“Big Joy: The Adventures of James Broughton” comes with the following special features:

  • Deleted Scenes(27:50) Featuring many deleted scenes.
  • Extra Interviews and Stories – (4:05) Featuring additional interviews and stories.
  • Keith Hennessey Presentation – (2:27) Keith Hennessey discusses how he was inspired by Broughton.
  • Poetry Readings – (11:48) Poetry readings of James Broughton’s work.
  • Theatrical Trailer – (2:24) The theatrical trailer for “Big Joy: The Adventures of James Broughton”.
  • The Golden Positions (1971) Directed by James Broughton – (2:21) A James Broughton short film.
  • Poetry from BIG JOY – Poetry that can be accessed via PC/MAC as a DVD-Rom

James Broughton may not be a well-known name to many people but for those who have been inspired by this American poet and filmmaker, James Broughton was a man responsible for groundbreaking work which introduced his artistic expression but also a man ahead of his time, not bowing down to what most people would do during his time.

A gay man trying to keep his lifestyle private during a time when no one dared talk about or let alone share information that they were gay in fear of being followed by police or beaten by anti-gay individuals, James Broughton was a complex individual.

From his early age at dressing like a girl and being admonished by his overbearing mother who had a system in place, so James would not behave and act as effeminate, Broughton lived a life of confusion.  Not knowing if his feeling for both men and women is normal, questioning his life in his diary but also fathering children with women (including renown film critic Pauline Kael) but while with other women, falling in love with other men.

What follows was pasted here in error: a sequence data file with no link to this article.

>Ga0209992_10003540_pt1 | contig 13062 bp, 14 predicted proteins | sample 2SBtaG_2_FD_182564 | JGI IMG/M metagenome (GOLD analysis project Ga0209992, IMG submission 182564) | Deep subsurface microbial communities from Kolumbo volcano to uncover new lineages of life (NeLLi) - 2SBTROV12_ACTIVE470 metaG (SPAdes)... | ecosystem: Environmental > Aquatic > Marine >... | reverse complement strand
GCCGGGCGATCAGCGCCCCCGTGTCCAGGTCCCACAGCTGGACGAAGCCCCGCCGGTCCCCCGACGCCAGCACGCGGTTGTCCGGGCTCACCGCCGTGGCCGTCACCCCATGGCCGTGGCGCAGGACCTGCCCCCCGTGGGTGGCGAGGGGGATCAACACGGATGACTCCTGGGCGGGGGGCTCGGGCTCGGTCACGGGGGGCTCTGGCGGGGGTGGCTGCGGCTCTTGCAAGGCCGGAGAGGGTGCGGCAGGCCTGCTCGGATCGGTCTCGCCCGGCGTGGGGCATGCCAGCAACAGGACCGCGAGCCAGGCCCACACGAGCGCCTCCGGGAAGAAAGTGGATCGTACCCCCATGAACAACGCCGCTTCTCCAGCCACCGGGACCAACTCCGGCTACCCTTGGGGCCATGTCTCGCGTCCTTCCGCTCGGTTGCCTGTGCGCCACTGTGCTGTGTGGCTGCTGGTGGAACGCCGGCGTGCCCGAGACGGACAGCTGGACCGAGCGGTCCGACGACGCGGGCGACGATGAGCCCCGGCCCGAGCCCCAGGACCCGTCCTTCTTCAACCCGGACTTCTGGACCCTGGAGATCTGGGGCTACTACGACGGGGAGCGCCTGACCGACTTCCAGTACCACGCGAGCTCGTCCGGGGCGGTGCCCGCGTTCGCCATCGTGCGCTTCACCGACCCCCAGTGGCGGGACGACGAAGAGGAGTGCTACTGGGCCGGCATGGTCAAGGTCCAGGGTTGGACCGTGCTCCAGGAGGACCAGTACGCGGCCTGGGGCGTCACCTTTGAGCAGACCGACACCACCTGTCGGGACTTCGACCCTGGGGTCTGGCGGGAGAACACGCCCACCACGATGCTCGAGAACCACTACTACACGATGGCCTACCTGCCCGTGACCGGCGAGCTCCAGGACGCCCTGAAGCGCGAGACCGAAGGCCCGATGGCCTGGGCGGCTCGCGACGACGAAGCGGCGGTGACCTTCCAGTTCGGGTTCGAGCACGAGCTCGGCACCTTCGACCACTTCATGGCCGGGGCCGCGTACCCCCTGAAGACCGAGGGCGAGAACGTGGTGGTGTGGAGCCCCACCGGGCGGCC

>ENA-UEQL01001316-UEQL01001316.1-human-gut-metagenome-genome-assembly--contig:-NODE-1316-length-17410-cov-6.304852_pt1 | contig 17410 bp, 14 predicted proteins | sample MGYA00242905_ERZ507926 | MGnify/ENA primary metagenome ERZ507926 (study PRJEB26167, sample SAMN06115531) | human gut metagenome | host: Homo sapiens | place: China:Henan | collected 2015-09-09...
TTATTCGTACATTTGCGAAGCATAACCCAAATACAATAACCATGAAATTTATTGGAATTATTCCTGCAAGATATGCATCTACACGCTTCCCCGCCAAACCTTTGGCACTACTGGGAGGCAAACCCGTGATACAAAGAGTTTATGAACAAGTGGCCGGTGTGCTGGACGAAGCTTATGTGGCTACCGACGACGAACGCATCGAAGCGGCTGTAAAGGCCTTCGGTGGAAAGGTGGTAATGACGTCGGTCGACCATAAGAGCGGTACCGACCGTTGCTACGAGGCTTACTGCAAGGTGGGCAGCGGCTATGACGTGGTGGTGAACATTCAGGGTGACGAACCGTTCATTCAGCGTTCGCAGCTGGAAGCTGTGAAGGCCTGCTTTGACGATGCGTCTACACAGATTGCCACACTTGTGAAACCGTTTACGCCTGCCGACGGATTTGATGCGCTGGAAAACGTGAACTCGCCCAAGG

While “Big Joy: The Adventures of James Broughton” may bring intrigue to his personal and sexual life and the life he faced when he was young, to his older age before he passed away, the documentary is first and foremost a celebration for James Broughton and celebrating his life and work.

His poetry which is beloved by many is featured prominently throughout the film but also his groundbreaking work as a filmmaker. A man who would make experimental shorts without Hollywood meddling but also his exploration of sexual liberation, “Big Joy” is fascinating as it goes far into showcasing Broughton’s creativity and his ability to entertain and enlighten people.

Most importantly, the film is well-researched as it includes video and audio excerpts from Broughton in his younger years to his older years, plus audio from Pauline Kael and interviews with the people he loved.  There is a good amount of footage that was sourced from many different video outlets that it helps paint a picture of Broughton’s life thanks to the carefully planned editing and the film’s straightforward, easy to follow pacing.

The Kino Lorber DVD also features a good number of special features which include deleted scenes, extended interviews, poetry readings and more.

Overall, for those with an interest in James Broughton and his work and the San Francisco Renaissance will no doubt want to watch “Big Joy: The Adventures of James Broughton”.  Informative, well-made and entertaining, this documentary is recommended!